scales

scales

Can anyone tell me which notes make up the pentatonic scales in D, G and C for improvisation on the whistles ?

Re: scales

ha ha ha ha

Posted .

Re: scales

I do learn the tunes when playing ITM, I think that is the ONLY way to learn ITM, but when playing other types of music, it would be nice to be able to improvise, especially when it is a jamming session and learning the `tune` would be useless if not impossible.
Thanks patrick toms for your help.
llig leachim, is ha ha ha ha a scale too ?

Re: scales

Bb a

Posted .

Re: scales

The easy way to remember the notes of any pentatonic scale is to identify the 1st,2nd,3rd, 5th,6th,8th notes of the normal scale this will work for any scale.

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boatman, I have been hear long enough to feel that I understand the llig-uage. If I am not mistaken, ‘ha ha ha ha,“ if I can be forgiven for translating it loosely, in a way that is appropriate for all ages, means, “Are you sure you are at the right website for that particular question?” And there is a subtle undertone of, “Please don’t ever come to my session with that behavior!“

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Thanks Al, that gave me a right good giggle.

Posted .

Re: scales

If you need the names of the notes, you can’t play well enough yet to
improvise

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So what

Posted .

Re: scales

The above pentatonic scales are often called ‘chinese’ because of the sound when the notes are played in order, which sounds eastern. Blues often uses MINOR pentatonic scales. The easiest on the whistle would be Emin pentatonic and Amin pentatonic. The notes used are the tonic, third, fourth, fifth, seventh. So Emin pentatonic would be E G A B D E and Amin pentatonic would be A C D E G A. I’m not an expert on this though and suggest you google for more info.

Maybe you could try it too llig - you never know, you might even find it FUN.

Re: scales

gimmer is right.

Sing Do, Re, Mi, (skip Fa), Sol, La, (skip Ti), Do, and you will have a pentatonic scale in any key.

Re: scales

Boatman: your question has no easy answer because there are many possible pentatonic scales for any given key/tonic note.

Take a certain scale, for example D Major:

D E F# G A B C# D

Now, not counting the duplicated D, remove ANY two notes and you have a pentatonic scale.

For example, remove the C# and G (the fourth and the seventh) and you get the following pentatonic scale:

D E F# A B (D)

There is a very well-known tune in this very pentatonic scale: Amazing Grace.

What you’re probably thinking of, possibly, is the pentatonic scale which crops up in a lot of traditional Scottish tunes, and Irish as well, a scale which is neither Major nor minor as it lacks both the 3rd and the 6th. It does have the flat 7th. In D it would be:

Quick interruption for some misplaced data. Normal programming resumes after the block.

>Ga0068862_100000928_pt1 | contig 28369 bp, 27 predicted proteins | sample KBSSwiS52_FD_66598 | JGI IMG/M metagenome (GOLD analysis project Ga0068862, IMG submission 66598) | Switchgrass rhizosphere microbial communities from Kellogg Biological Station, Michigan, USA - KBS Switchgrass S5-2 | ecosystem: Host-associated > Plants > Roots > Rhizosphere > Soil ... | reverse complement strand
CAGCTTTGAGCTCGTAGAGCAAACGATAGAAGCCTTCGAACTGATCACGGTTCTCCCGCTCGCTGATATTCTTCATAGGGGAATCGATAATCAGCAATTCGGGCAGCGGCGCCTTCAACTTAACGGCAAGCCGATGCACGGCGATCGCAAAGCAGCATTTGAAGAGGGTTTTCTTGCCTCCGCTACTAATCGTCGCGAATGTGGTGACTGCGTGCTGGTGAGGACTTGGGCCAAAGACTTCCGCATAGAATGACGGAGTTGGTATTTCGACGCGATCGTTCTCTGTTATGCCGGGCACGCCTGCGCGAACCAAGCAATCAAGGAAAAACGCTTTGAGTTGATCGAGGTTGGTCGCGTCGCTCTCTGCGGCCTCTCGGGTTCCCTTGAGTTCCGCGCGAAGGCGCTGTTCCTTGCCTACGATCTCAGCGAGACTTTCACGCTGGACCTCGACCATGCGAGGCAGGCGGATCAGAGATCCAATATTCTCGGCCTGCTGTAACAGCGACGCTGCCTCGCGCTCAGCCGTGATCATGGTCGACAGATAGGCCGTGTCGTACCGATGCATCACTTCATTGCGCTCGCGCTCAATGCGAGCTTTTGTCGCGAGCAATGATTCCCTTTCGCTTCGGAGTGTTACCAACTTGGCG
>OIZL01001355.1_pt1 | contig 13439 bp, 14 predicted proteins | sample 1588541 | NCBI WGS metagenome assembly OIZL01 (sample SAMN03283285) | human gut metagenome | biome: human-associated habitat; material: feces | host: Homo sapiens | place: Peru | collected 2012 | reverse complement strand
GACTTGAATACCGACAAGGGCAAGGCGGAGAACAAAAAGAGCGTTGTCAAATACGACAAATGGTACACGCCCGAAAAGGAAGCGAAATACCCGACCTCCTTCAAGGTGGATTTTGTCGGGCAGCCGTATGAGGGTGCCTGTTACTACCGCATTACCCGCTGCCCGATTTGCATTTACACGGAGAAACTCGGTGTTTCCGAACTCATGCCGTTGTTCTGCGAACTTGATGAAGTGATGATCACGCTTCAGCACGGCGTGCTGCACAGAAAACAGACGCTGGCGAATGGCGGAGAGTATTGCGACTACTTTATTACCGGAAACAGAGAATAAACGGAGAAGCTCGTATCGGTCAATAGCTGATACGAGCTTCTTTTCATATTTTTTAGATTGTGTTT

D E G A C (D)

A different pentatonic scale, which has the minor 3rd but lacks the 2nd, is common in Native American music but there are European tunes which also use it. In D it would be:

D F G A C (D)

There’s a great hymn tune in that mode, the name of which escapes me at the moment.

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Just trying to figure out llig’s enigmatic post ‘Bb a’ (fifth from top) – llig, did you mean ‘B flat a’?

Re: scales

I think llig probably meant Bb A# …

“The easy way to remember the notes of any pentatonic scale is to identify the 1st,2nd,3rd, 5th,6th,8th notes of the normal scale this will work for any scale.”

An even easier way is to identify the 4th and 7th degrees, and leave them out 😉

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I think he meant ‘B a’, if he was referring to the German usage of ‘h’. B flat is called ‘B’ in Germany.

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“An even easier way is to identify the 4th and 7th degrees and leave them out.”

Well, that works for ONE of the many possible pentatonic scales, the one Amazing Grace and Kesh Jig are in, but not for the pentatonic scale that so many Scottish tunes are in which leaves out the 3rd and the 6th, or the one that leaves out the 2nd and the 6th, or any of the other combinations.

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I suspect those examples are just different modes of the exact same scale, the omitted degrees being the same notes at the 4th and 7th of the parent scale in all cases.

Of course, it’s all a matter of (how you define) degree and scale 😉

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Yet again, there are also many parent scales to choose from!

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Just to confuse things even more, what about the scales with the “trick” notes - notes halfway between cnat and c#, or fnat and f# being the commonest.